Yang, T. & Liu, X. Comparative Transcriptome Analysis of Isoetes Sinensis Under Terrestrial and Submerged Conditions. Plant Molecular Biology Reporter, 1–10 (2015).

  50. 50.

    Bechtold, N., Ellis, J. & Pelletier, G. In planta Agrobacterium mediated gene transfer by infiltration of adult Arabidopsis thaliana plants. Comptes rendus de l’Académie des sciences. Série 3, Sciences de la vie 316, 1194–1199 (1993).

  51. 51.

    Zhang, X., Henriques, R., Lin, S.-S., Niu, Q.-W. & Chua, N.-H. Agrobacterium-mediated transformation of Arabidopsis thaliana using the floral dip method. Nature protocols 1, 641–646 (2006).

Download references

Acknowledgements

The authors thank Lei Zhang for experimental assistance related to the material Arabidopsis, Zan Wu for assistance for constructing vectors. The research was supported by “National Natural Science Foundation of China” (30870168 and 31170203).

Author information

T.Y. cultured the plant tissue and isolated RNA, performed the experiments, analyzed the data, and drafted the manuscript. M.D. performed partial experiments, X.L. and Y.G. revised the manuscript. All authors reviewed the final manuscript.

Competing Interests

The authors declare that they have no competing interests.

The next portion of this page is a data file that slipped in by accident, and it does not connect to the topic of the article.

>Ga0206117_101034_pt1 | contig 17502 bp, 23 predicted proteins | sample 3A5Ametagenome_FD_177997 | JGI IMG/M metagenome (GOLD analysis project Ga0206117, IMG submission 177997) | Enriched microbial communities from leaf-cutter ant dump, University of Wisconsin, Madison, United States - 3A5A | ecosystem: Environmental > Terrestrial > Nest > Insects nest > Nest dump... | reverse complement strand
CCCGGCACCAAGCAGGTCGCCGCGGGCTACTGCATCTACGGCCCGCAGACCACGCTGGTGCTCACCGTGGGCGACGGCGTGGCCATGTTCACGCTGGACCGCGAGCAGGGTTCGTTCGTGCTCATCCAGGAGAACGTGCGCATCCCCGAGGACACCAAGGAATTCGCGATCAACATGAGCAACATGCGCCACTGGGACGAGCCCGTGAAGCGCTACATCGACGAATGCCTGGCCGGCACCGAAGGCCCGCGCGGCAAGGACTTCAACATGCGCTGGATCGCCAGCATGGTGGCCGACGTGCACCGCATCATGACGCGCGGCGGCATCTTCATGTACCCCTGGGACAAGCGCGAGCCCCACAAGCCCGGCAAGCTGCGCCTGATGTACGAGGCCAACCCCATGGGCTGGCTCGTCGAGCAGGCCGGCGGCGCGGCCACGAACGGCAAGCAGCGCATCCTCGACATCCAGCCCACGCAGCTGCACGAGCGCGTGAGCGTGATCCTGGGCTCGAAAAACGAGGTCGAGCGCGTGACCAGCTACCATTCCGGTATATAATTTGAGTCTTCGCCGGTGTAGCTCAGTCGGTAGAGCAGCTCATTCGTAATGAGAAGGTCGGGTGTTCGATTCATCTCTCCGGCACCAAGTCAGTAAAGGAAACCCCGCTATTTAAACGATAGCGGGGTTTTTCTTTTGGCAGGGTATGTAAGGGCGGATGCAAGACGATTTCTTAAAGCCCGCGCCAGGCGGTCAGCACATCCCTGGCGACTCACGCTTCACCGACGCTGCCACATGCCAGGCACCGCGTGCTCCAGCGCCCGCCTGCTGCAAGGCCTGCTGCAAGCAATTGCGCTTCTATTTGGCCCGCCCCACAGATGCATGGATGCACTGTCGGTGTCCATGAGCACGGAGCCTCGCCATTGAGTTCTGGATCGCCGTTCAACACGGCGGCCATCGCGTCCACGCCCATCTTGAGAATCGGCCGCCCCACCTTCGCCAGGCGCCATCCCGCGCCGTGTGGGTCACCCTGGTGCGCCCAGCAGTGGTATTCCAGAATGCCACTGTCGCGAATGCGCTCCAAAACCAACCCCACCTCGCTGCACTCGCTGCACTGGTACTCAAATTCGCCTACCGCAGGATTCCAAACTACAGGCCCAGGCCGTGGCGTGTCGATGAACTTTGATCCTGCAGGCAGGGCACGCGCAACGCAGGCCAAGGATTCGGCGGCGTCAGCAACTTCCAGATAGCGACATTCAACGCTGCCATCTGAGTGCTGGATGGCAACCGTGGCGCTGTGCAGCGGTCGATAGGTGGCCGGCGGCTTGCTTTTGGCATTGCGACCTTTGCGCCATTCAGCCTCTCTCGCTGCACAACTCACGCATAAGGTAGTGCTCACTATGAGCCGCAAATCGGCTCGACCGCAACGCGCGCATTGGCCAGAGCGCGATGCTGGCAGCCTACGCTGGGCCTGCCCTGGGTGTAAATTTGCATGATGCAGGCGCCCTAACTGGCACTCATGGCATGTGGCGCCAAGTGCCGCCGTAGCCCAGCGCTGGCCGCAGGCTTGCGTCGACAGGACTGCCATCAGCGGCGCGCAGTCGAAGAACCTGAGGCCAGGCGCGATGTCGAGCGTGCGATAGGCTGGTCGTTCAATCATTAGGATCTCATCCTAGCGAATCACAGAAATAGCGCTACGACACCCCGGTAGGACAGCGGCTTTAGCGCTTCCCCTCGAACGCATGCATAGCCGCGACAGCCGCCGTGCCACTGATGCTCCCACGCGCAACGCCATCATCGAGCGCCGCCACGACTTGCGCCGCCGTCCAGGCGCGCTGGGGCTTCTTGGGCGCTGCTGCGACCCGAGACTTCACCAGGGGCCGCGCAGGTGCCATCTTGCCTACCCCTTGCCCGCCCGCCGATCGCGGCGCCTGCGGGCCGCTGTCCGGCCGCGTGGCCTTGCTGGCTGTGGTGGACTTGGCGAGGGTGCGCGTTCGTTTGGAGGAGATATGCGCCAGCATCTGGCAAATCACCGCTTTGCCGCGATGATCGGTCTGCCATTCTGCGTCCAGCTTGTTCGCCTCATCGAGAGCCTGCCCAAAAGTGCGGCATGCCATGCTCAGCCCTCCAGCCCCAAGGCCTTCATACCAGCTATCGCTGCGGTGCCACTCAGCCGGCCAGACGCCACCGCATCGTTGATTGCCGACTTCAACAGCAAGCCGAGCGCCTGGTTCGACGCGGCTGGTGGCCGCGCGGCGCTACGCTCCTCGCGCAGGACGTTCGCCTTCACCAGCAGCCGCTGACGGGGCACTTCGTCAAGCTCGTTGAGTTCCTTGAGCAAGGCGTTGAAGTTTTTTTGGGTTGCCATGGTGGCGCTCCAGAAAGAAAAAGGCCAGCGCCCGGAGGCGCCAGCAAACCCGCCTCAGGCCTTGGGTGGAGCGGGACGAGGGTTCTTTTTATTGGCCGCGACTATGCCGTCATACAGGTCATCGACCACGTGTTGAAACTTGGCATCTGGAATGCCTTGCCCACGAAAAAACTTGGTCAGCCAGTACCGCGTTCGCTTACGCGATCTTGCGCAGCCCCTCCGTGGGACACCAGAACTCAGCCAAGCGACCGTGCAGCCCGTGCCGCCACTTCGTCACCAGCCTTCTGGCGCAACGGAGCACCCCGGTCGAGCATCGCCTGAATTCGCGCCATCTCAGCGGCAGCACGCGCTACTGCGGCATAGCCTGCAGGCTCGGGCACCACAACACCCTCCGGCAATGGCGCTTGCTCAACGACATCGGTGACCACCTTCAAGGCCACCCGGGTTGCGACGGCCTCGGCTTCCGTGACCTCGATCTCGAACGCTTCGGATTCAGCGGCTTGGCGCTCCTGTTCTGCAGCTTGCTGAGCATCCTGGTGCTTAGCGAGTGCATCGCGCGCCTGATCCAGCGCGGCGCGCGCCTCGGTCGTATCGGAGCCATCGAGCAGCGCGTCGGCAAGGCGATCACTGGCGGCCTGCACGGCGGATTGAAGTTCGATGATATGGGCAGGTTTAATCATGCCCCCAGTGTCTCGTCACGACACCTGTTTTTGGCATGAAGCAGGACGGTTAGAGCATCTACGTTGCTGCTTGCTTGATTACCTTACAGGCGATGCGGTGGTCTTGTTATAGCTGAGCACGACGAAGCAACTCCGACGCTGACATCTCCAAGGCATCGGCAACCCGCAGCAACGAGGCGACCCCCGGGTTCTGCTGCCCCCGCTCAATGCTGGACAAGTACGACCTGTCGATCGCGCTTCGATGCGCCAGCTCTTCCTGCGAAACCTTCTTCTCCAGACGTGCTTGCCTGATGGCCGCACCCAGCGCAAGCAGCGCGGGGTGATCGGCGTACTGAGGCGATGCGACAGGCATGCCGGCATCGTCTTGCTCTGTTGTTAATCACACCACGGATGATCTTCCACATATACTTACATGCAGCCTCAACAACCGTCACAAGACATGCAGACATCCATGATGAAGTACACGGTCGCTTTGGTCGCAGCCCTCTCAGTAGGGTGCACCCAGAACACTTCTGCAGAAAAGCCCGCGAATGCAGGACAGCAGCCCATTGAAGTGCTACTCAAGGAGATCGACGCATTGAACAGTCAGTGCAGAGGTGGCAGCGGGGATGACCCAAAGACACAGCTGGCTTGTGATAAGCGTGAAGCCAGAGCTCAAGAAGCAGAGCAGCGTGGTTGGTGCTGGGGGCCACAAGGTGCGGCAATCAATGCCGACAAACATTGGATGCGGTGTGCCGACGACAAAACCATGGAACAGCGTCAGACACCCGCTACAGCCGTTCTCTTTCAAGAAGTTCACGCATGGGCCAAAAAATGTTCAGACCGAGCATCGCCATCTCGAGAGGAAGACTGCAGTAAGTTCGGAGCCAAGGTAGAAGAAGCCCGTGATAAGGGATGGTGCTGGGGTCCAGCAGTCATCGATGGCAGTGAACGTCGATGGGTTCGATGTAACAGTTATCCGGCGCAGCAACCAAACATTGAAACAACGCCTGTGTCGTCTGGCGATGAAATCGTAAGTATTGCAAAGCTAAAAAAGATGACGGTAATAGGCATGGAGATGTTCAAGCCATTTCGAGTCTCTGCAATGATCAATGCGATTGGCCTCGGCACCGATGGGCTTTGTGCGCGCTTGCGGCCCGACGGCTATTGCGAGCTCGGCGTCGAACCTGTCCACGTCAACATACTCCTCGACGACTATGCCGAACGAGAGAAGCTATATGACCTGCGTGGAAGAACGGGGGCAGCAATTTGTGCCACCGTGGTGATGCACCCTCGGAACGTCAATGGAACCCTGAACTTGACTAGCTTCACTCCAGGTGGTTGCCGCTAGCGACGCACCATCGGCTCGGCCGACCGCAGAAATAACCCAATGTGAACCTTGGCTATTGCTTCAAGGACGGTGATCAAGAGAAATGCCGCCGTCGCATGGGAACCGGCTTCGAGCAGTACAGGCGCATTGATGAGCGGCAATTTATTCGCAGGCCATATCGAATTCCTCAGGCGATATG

Correspondence to You-hao Guo or Xing Liu.

Electronic supplementary material

Supplementary Information

Rights and permissions

This work is licensed under a Creative Commons Attribution 4.0 International License. The images or other third party material in this article are included in the article’s Creative Commons license, unless indicated otherwise in the credit line; if the material is not included under the Creative Commons license, users will need to obtain permission from the license holder to reproduce the material. To view a copy of this license, visit http://creativecommons.org/licenses/by/4.0/

Reprints and Permissions

About this article

Verify currency and authenticity via CrossMark

Further reading

Comments

By submitting a comment you agree to abide by our Terms and Community Guidelines. If you find something abusive or that does not comply with our terms or guidelines please flag it as inappropriate.